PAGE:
Editors’ forum hits out at Zondo for 'criminalising journalism’

Sanef says they believe the commission's regulations “criminalise journalism” and have expressed its support of Media Monitoring Africa in its efforts to challenge the rules.

Sanef says they believe the commission's regulations “criminalise journalism” and have expressed its support of Media Monitoring Africa in its efforts to challenge the rules.

The South African National Editors’ Forum (Sanef) has come out in defence of journalists after Deputy Chief Justice Raymond Zondo lambasted the media for publishing leaked witness statements submitted to the state capture inquiry.

In a statement released on Tuesday night, Sanef expressed “deep concern” over Zondo’s criticism, adding that the forum was never consulted about the rules of the commission despite numerous attempts to engage on this matter.

“When they were first distributed last year, we immediately made contact with the commission and telephonically outlined our objections,” Sanef said.

According to the statement, a meeting that was planned for the first day of the commission did not take place despite Sanef representatives availing themselves.

Another meeting was planned after Zondo took the media to task in 2018, but this too did not pan out, Sanef said.

Zondo’s criticism referenced articles published in certain newspapers over the weekend, which contained allegations against high-profile state officials, including Environmental Affairs Minister Nomvula Mokonyane. The allegations formed part of former Bosasa chief operating officer Angelo Agizzi’s evidence, but the details of these claims had yet to be revealed in his oral testimony.

READ MORE: Zondo slams ‘money-hungry’ media

Regulation 11(3) of the commission’s governing rules stipulates that:“No person shall without the written permission of the Chairperson(a)  disseminate any document submitted to the Commission by any person in connection with the inquiry or publish the contents or any portion of the contents of such document; or(b)  peruse any document, including any statement, which is destined to be submitted to the Chairperson or intercept such document while it is being taken or forwarded to the Chairperson.”

Regulation 12(2)(c)(ii) goes on to state that any person who contravenes Regulation 11 “is guilty of an offence and liable on conviction … to a fine, or to imprisonment for a period not exceeding 12 months”.

On Tuesday, Zondo questioned whether journalists and editors had chosen to publish these articles in the interest of the public.

He added that it seemed newspapers are more interested in making money or in beating out their competitors by getting the scoop on allegations of state capture.
“But there is nothing in the public interest,” Zondo asserted.

“Sanef believes that in principle the media and the public have the right to access documents submitted to the commission and that the media has the right to publish such documents,” the statement reads, adding that the right of the media are protected in the Constitution.

Sanef said they believe the commission’s regulations “criminalise journalism” and expressed its support of Media Monitoring Africa (MMA) in its efforts to challenge the rules.

The Mail & Guardian, MMA and the Daily Maverick are currently preparing a legal challenge against the commission concerning the right of the media to access documents submitted to the commission, as well as the media’s right to publish such documents.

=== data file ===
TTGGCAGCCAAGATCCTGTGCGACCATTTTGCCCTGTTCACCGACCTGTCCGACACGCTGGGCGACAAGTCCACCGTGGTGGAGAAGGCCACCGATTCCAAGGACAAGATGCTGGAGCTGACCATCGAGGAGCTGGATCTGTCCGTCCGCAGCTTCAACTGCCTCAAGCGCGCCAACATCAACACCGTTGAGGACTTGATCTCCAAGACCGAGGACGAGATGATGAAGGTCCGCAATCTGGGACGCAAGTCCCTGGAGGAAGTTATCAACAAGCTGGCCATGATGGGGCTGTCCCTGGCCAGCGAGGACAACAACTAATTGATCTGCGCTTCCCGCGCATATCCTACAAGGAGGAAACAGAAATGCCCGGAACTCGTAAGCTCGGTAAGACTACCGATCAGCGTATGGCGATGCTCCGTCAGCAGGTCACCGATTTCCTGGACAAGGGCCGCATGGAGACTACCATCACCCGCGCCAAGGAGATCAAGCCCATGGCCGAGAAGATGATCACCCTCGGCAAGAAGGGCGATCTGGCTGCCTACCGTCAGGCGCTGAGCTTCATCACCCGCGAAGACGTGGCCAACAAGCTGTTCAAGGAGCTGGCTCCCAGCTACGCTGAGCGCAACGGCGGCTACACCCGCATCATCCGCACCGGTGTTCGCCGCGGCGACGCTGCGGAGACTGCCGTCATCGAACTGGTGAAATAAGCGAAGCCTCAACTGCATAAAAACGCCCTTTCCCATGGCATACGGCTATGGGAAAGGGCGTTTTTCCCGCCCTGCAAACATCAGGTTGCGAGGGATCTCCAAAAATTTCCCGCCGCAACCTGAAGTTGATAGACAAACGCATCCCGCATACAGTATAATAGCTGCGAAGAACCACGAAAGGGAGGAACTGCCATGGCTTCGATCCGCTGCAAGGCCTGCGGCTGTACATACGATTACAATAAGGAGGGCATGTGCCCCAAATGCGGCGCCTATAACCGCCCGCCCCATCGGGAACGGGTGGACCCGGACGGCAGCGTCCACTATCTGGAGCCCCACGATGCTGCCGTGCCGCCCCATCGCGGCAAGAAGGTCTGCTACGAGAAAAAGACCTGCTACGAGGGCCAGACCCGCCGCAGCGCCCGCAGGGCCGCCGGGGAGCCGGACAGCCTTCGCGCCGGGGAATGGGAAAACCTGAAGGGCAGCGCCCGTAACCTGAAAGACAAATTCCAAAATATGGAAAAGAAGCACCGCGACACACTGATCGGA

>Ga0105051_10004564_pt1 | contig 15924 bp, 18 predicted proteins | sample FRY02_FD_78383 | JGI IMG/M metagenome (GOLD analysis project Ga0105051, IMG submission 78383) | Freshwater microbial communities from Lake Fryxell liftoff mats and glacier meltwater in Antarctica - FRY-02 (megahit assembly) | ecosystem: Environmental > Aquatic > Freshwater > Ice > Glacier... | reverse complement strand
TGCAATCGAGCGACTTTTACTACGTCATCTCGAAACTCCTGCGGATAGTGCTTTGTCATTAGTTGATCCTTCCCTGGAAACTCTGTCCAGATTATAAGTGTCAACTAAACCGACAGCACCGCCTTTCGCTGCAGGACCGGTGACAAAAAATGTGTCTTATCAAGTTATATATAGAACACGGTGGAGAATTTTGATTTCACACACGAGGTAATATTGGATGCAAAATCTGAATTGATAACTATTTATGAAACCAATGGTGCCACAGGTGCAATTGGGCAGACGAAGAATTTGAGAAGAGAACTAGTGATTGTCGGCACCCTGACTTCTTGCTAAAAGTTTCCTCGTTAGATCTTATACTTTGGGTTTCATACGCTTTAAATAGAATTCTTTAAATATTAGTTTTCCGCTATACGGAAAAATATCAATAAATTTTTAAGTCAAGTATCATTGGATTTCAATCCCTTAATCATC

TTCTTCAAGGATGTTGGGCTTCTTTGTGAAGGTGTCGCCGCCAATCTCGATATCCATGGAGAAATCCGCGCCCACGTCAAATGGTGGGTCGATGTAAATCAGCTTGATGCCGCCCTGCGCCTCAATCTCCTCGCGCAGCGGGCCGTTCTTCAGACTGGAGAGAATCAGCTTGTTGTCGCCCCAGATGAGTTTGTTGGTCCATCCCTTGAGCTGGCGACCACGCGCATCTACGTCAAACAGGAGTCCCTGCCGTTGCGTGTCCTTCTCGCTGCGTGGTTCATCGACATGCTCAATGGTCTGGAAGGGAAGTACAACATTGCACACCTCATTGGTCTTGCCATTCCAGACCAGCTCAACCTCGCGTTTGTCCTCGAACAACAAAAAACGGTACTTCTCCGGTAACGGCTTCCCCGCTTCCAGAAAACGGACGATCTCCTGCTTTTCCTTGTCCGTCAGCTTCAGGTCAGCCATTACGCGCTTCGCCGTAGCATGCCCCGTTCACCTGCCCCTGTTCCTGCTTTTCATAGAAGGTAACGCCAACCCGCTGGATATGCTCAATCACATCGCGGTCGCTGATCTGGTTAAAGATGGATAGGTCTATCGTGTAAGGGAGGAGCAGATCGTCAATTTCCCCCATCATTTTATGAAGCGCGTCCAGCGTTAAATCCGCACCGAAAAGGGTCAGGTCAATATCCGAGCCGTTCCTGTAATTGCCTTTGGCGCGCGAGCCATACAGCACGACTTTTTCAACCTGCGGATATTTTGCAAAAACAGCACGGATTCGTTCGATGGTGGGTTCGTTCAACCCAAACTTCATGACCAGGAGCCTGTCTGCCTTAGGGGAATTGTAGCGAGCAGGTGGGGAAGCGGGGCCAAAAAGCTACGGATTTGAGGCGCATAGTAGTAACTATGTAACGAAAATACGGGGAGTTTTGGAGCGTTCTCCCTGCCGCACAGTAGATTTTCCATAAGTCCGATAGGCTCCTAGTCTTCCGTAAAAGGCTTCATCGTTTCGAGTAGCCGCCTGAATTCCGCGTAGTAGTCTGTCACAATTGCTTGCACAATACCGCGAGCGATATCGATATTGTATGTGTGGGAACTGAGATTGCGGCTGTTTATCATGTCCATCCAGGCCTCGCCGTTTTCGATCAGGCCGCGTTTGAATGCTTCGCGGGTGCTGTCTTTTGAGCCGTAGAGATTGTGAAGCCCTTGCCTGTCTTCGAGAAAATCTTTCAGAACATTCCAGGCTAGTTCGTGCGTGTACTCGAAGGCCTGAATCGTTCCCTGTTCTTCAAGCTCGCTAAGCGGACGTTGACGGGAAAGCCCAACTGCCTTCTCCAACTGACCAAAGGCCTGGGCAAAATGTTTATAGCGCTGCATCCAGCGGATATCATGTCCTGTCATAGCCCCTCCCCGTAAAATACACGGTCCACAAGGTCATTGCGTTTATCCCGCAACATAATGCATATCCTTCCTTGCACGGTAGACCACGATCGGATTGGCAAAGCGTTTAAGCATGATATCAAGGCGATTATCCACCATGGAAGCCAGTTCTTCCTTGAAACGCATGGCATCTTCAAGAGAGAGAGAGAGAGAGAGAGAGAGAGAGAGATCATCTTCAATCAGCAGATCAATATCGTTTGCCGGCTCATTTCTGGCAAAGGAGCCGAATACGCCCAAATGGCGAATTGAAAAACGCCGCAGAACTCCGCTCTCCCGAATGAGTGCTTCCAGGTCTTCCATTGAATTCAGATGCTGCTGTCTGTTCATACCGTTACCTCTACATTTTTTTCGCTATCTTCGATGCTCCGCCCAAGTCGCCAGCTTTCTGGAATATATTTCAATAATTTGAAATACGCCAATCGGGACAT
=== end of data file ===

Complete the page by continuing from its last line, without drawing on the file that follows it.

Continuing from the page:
As Agrizzi’s testimony unfolds, the role of the media in exposing Bosasa has also been discussed.

During his testimony on Tuesday, Agrizzi detailed the events following a media reports that revealed details of alleged impropriety in the awarding of prisons’ contracts to Bosasa by the department of correctional services.

Agrizzi called one 2009 M&G report “one of the most accurate articles” on Bosasa’s dealings with the department.

The M&G had previously published exposés of collusion between Bosasa and senior correctional services officials, including former prisons’ boss Linda Mti and his confidante, the correctional services department’s former chief financial officer, Patrick Gillingham. Mti’s payment allegedly included free air tickets, hotel accommodation and paying for the design of his luxury home in Midrand.

Bosasa reportedly received nearly R3-billion in contracts from the department. The controversial company’s web of influence also extended to the departments of justice, home affairs, transport and some provincial departments.

The M&G revealed that confidential documents were leaked to Bosasa by Gillingham, sometimes months in advance of a tender being publicised. The company also allegedly had access to tender documents for major prison projects worth hundreds of millions of rands before they were advertised.

Last week Agrizzi confirmed that he had personally paid Gillingham bribes. The SIU had previously said Gillingham was paid “at least” R2.1-million in bribes, including cars for him and his children and air tickets.

In 2012, Bosasa took the M&G to court, after it asked the newspaper to turn over notes and recordings of interviews with sources, source documentation and unpublished drafts of stories relating to the company. Bosasa lost the case and was denied an appeal.

Agrizzi’s testimony continues on Wednesday.

Sarah Smit

Sarah Smit

Sarah Smit both subs and writes for the Mail & Guardian. She joined the M&G after completing her master’s degree in English Literature from the University of Cape Town. She is interested in the literature of the contemporary black diaspora and its intersection with queer aesthetics of solidarity. Her recent work considers the connections between South African literary history and literature from the rest of the Continent. Read more from Sarah Smit

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